Now mobile phones are not only instruments for making calls and sending texts. In fact, the smart phones have evolved to be more smarter than ever before, they have taken care of most of the things from our daily lives, whether it be making a video call, sending videos, pictures, locating a place on Google map, looking for some information over the internet, sending an email to somebody you can do that all on the go with the device in your pocket.

Though it is a boon of the technology to the human kind but we all want more out of everything, and especially from the battery of our smartphone even more than anything else. But the problem with the smartphone’s battery is that they do drain very fast and you need to travel with a portable powerbank or keep plugging your phone’s charger to keep it charged. And this is really a very irritating thing to do to keep the phone always plugged into charger, isn’t that?

So are there any realistic things you can do to improve your phone’s battery life, other than just switching it off, and hoping no one ever wants to call you?

Of course you can do that, however, it’s not possible to suddenly double your Android phone’s uptime, but by tweaking a few settings on your phone, you can surely squeeze out a few more hours of life from the batteries without compromising on performance of your phone too much.

Here are some easy, not-too-compromising methods of boosting your Android phone’s battery life.

  1. Set a rigid bedtime

Some of latest phones come with automation tools, which let you automatically turn off the mobile signal and Wi-Fi after a certain time. Putting your phone idle when it is not struggling to find a Wifi signal and keep looking for the strongest signal strength broadcasted by your mobile data service provider will save a lot of power. If your phone doesn’t support scheduled activities, install a management app which you can easily download from Google play store for free and turn off all unnecessary stuff over night. This way not only you will save a lot of your phone’s battery and data if you are on data plan but also you will get a better sleep when you are not fiddling around with your phone in the night.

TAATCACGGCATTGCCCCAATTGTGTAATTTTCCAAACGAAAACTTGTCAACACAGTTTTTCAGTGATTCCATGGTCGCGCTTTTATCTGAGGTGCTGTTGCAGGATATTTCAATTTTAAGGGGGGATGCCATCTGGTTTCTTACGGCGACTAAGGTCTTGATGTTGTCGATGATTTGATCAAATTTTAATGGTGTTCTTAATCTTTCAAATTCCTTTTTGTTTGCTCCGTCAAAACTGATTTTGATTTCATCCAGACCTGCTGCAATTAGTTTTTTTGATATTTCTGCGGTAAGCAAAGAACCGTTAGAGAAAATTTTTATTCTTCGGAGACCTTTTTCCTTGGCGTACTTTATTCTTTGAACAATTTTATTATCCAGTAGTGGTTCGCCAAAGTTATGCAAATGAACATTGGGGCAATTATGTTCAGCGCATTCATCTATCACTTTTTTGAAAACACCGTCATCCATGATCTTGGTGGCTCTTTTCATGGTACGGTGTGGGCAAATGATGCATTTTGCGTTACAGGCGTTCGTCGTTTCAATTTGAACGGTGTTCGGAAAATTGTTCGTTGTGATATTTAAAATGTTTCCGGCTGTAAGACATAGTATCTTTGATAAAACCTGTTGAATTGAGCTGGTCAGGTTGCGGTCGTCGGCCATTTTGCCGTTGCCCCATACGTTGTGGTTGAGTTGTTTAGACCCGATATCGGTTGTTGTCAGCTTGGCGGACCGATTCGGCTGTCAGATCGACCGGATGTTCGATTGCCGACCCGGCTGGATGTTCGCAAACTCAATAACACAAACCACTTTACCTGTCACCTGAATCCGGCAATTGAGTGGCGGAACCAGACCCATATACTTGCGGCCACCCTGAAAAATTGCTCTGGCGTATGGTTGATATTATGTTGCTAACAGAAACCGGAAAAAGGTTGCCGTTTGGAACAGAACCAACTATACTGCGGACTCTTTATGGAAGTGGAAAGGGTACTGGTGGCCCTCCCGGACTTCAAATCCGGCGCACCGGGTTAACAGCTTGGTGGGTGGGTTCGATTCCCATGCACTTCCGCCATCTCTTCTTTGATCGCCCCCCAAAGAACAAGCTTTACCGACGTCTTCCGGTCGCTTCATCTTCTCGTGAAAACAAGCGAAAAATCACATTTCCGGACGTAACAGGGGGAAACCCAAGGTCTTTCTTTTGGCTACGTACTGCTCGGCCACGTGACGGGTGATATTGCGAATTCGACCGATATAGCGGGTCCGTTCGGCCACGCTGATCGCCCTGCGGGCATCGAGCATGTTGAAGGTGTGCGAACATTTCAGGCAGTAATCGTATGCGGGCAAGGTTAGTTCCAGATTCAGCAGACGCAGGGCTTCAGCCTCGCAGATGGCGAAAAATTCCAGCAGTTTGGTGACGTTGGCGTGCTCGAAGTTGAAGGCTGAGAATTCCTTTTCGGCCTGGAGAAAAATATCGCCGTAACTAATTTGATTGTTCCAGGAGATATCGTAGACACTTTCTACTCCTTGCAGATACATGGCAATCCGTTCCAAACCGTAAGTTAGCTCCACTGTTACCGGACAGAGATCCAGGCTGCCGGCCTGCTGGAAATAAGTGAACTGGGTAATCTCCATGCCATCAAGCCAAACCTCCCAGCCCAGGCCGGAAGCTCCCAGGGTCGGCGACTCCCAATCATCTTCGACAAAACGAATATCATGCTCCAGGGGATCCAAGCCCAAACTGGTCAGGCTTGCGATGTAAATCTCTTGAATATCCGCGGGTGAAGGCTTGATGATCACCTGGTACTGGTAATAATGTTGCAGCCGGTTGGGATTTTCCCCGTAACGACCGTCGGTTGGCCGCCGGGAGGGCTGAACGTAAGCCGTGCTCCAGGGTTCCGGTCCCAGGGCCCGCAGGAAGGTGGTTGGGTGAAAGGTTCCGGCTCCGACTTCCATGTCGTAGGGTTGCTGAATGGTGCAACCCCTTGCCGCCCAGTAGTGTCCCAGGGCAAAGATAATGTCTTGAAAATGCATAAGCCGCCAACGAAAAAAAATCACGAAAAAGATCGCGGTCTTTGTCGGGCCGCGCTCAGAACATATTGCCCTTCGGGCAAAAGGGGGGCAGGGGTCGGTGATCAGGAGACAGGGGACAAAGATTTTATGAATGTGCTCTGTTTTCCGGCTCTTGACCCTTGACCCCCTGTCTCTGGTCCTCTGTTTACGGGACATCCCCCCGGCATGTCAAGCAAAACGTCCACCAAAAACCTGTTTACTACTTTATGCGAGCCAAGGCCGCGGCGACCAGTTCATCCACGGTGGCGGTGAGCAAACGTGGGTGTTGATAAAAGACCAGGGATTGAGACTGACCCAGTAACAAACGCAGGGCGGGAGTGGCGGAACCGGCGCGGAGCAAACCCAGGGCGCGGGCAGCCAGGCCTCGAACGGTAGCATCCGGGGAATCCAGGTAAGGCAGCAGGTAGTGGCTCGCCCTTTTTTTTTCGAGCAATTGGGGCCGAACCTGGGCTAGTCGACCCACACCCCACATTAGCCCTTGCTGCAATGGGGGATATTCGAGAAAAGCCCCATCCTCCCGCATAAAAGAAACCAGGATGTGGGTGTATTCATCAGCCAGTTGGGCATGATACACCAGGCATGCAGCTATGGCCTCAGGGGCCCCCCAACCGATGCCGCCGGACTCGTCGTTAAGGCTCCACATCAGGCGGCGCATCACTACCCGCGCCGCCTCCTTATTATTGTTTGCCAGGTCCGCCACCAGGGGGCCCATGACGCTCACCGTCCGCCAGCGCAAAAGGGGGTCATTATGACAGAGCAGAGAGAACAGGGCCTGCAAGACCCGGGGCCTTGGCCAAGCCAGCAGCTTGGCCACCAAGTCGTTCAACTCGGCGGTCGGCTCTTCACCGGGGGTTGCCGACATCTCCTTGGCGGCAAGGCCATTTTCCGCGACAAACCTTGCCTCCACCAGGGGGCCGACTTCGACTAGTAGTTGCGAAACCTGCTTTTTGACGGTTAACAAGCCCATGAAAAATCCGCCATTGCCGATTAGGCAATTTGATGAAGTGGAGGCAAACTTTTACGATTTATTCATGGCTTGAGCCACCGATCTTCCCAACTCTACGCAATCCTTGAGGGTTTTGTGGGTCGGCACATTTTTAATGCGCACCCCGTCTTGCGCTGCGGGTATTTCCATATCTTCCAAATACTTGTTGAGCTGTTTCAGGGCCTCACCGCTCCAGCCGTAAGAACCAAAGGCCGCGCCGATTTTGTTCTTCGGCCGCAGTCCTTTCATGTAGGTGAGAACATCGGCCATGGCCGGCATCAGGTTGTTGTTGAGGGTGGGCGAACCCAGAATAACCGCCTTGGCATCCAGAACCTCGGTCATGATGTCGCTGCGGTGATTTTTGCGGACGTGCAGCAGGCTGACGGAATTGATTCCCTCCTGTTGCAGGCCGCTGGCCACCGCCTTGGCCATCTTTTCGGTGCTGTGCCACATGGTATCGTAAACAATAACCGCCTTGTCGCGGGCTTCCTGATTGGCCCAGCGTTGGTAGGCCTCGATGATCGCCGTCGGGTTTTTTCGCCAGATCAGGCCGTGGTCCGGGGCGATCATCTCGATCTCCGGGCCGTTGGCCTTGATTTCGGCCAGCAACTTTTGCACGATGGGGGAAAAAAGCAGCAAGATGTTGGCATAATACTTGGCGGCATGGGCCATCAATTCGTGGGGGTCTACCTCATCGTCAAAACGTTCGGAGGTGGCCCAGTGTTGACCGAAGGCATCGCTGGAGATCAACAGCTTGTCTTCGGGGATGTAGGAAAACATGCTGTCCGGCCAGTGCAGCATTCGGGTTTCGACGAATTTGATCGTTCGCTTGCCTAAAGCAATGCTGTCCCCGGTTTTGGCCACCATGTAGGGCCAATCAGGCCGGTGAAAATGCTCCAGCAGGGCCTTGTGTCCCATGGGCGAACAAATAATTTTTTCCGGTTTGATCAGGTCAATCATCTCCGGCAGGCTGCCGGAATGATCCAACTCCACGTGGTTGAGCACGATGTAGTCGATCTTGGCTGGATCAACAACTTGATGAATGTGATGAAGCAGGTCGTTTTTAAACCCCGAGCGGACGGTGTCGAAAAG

1. Deactivate Wi-Fi when not needed

If your phone’s constantly sniffing out and trying to connect to every Wi-Fi signal in the area, your phone’s battery is consumed a faster rate in this process and you are wasting power. Switch off Wi-Fi when you are out of the WiFi range and when you know you don’t need it. Think of it as something boring but essential you have to do, like always putting your seat belt on when you are driving a car and wearing a helmet when you ride on a bike.

  1. Upload and sync only on Wi-Fi

If you’re a keen Dropbox user or bank heavily on music syncing services, you’ll benefit greatly from only doing your uploading through Wi-Fi. It’s faster, which means less connectivity time for your phone and less straining on the battery.#2Untitled

  1. Uninstall unnecessary apps

If you haven’t manually set your phone to ask you about the automatic updates, then it’s a mistake. You can never be too sure what’s running itself in the background, what with all the self-uploading, multi-tasking, auto-replicating features in Android apps, so at least reduce the chances of something accidentally draining up all your battery by constantly trying to connect to some non-existent server, by deleting or deactivating any unused or old apps. This way you will save more hours on your battery’s life and also your valuable data.#Untitled